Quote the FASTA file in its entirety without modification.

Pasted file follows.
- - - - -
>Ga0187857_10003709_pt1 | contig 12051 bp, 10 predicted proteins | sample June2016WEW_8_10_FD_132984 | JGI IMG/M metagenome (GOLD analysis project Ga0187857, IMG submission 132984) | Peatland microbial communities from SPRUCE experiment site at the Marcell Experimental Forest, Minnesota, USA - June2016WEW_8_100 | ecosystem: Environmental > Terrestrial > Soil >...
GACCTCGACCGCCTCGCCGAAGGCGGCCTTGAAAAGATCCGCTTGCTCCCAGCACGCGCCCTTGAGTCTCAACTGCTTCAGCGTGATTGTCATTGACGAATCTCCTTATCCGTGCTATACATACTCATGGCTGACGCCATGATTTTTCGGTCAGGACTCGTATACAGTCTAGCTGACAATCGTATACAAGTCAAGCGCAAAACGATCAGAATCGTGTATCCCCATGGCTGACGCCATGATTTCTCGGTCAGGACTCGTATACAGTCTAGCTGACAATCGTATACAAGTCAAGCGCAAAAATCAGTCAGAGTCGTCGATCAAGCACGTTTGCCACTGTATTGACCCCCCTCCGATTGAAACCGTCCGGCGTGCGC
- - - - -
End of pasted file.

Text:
>Ga0187857_10003709_pt1 | contig 12051 bp, 10 predicted proteins | sample June2016WEW_8_10_FD_132984 | JGI IMG/M metagenome (GOLD analysis project Ga0187857, IMG submission 132984) | Peatland microbial communities from SPRUCE experiment site at the Marcell Experimental Forest, Minnesota, USA - June2016WEW_8_100 | ecosystem: Environmental > Terrestrial > Soil >...
GACCTCGACCGCCTCGCCGAAGGCGGCCTTGAAAAGATCCGCTTGCTCCCAGCACGCGCCCTTGAGTCTCAACTGCTTCAGCGTGATTGTCATTGACGAATCTCCTTATCCGTGCTATACATACTCATGGCTGACGCCATGATTTTTCGGTCAGGACTCGTATACAGTCTAGCTGACAATCGTATACAAGTCAAGCGCAAAACGATCAGAATCGTGTATCCCCATGGCTGACGCCATGATTTCTCGGTCAGGACTCGTATACAGTCTAGCTGACAATCGTATACAAGTCAAGCGCAAAAATCAGTCAGAGTCGTCGATCAAGCACGTTTGCCACTGTATTGACCCCCCTCCGATTGAAACCGTCCGGCGTGCGC